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Woah, that's a lot of low-end torque:

 

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jgrgnt said:
Woah, that's a lot of low-end torque:
Since this is BMWUSA, I assume these figures are for the 3.0 liter 325i?

I wonder if that has anything to do with the low-end torque. I also wonder if the 2.5 325i in Europe will have that much low-end torque even if they managed to get the same peak numbers.
 

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Rob325_in_AZ said:
Since this is BMWUSA, I assume these figures are for the 3.0 liter 325i?

I wonder if that has anything to do with the low-end torque. I also wonder if the 2.5 325i in Europe will have that much low-end torque even if they managed to get the same peak numbers.
Yes, this is for the 3.0 liter engine. I would guess the European 2.5L is down slightly at lower rpms.

I wonder, does anyone know how much torque the E46 2.5L makes at 1000rpm?
 

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Discussion Starter #5
I'm sorry but could somebody be kind enough to explain to me briefly "low-end torque" and how the 325i results compare to 330i? Is it a big difference?

Thank you :)
 

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"Low end torque" is what pushes you back in your seat.

That's my very basic understanding of it.
 

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Torque is a measure of force, a rotational force to be more exact. Basically, it tells you how "hard" the engin turns the crank. "Low end" just refers to the lower end of the rpm range. So, an engin with a lot of "low end torque" will be able to accelerate the car faster at the lower speeds, like, say, when you're getting off the line.

What you want is the torque plot to be nice and wide while achieving a high torque number. So, you have x amount of torque at lower speeds and you accelerate at a rate of y. If that plot is flat, like you see on that plot above, you still have x amount of torque and higher rpm and thus your car will still accelerate at a rate of y. That's why you hear people say "there is lots of torque everywhere".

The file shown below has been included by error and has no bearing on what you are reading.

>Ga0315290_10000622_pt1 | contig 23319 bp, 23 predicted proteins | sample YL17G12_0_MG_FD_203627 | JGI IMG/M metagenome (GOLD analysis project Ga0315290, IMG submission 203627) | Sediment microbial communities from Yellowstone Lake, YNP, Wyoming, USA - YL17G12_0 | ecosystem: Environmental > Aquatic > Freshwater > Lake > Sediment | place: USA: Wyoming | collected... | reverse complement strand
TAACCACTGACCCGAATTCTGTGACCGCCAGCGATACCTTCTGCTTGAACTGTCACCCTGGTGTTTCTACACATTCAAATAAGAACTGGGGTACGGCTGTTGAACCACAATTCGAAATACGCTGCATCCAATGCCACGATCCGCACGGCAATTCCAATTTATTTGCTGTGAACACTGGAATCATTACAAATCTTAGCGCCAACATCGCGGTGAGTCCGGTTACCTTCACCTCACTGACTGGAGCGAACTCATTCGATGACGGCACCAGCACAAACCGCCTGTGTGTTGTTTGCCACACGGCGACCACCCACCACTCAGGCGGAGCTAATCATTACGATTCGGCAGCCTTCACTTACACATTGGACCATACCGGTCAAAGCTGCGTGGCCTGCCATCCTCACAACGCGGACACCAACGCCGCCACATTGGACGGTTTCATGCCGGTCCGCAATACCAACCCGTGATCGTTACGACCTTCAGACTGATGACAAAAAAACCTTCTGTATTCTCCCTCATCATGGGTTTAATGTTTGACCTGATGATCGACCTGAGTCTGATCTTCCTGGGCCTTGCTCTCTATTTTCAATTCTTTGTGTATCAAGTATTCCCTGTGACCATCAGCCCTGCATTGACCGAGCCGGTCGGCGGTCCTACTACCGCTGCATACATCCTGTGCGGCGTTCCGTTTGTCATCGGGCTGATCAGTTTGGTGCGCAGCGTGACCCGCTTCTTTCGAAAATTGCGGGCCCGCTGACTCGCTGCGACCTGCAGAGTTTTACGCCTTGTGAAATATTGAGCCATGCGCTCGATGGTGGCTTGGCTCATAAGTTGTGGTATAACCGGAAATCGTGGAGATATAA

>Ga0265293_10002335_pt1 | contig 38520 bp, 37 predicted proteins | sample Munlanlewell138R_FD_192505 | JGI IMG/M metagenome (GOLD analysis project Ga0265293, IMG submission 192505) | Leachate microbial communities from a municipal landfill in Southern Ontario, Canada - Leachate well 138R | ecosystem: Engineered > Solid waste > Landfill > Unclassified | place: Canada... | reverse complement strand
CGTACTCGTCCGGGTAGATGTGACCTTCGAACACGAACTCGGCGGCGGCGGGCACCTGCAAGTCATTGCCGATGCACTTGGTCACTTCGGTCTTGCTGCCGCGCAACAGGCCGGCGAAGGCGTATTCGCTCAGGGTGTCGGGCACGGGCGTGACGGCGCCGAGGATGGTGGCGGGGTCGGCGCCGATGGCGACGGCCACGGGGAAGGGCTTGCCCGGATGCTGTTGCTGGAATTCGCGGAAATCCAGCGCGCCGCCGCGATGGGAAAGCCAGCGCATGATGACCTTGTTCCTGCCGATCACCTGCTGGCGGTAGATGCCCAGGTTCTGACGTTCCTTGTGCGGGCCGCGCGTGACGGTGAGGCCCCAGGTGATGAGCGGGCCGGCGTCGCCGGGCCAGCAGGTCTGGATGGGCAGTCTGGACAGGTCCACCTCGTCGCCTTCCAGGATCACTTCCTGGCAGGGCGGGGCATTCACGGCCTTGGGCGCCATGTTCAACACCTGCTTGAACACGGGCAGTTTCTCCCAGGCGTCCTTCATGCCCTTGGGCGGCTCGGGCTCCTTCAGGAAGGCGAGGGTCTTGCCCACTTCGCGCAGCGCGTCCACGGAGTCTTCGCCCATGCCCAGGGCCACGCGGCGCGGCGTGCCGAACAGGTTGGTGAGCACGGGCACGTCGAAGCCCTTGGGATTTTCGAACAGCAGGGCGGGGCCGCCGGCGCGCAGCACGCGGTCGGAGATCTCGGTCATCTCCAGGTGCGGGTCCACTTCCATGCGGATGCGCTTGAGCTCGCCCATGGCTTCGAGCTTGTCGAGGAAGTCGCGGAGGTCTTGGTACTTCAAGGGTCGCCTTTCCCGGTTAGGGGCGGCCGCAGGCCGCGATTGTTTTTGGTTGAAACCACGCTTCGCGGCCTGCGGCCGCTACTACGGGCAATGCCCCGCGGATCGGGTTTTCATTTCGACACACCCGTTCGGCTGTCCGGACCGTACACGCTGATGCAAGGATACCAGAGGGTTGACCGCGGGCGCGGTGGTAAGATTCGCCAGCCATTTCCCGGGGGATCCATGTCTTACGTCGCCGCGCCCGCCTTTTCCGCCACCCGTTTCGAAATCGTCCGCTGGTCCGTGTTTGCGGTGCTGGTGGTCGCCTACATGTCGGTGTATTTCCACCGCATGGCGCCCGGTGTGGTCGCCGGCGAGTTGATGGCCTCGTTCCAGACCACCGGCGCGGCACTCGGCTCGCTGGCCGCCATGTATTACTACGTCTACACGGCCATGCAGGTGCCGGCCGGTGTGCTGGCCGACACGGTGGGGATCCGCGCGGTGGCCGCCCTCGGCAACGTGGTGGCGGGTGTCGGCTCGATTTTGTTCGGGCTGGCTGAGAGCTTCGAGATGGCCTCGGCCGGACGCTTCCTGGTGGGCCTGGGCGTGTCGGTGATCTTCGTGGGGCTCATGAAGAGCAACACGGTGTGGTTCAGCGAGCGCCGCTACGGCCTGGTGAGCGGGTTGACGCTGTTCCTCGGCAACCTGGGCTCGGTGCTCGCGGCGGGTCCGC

Certain engines, like a Honda VTEC system has tow different sets of cams: one low rpm one with low torque and good fuel economy and another high rpm one for high power and bad fuel economy. So, there is a step in the torque plot. Thus, when a VTEC engin reves high and the high rpm cam kick in, you will feel that jolt and there is more acceleration. This is because there was a sudden increase in the amoung of torque. This new Valvetronic thingy from BMW does a similar thing to what the Honda does, but not by having a different set of cams. It can continuously vary the timing and the opening of the valves so that you always have lots of torque. That's why that plot is so wide and flat. Since the BMW's system will give you high torque when you need it at any rpm and good fuel economy at any rpm, the valvetronic is the superior system. Also, its is much newer and more expensive... :)

Hope that helped..

J
 

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Not to nitpick, but BMW's answer to VTEC is VANOS, which can infinitely adjust the cam-shaft. BMW also takes it one step further with "double VANOS," which can adjust both the intake and exhaust timing.

Valvetronic eliminates the need for a throttle butterfly and lets the valves themselves do that job.

-MrB
 

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DuckofPrey said:
Torque is a measure of force, a rotational force to be more exact. Basically, it tells you how "hard" the engin turns the crank. "Low end" just refers to the lower end of the rpm range. So, an engin with a lot of "low end torque" will be able to accelerate the car faster at the lower speeds, like, say, when you're getting off the line.

What you want is the torque plot to be nice and wide while achieving a high torque number. So, you have x amount of torque at lower speeds and you accelerate at a rate of y. If that plot is flat, like you see on that plot above, you still have x amount of torque and higher rpm and thus your car will still accelerate at a rate of y. That's why you hear people say "there is lots of torque everywhere".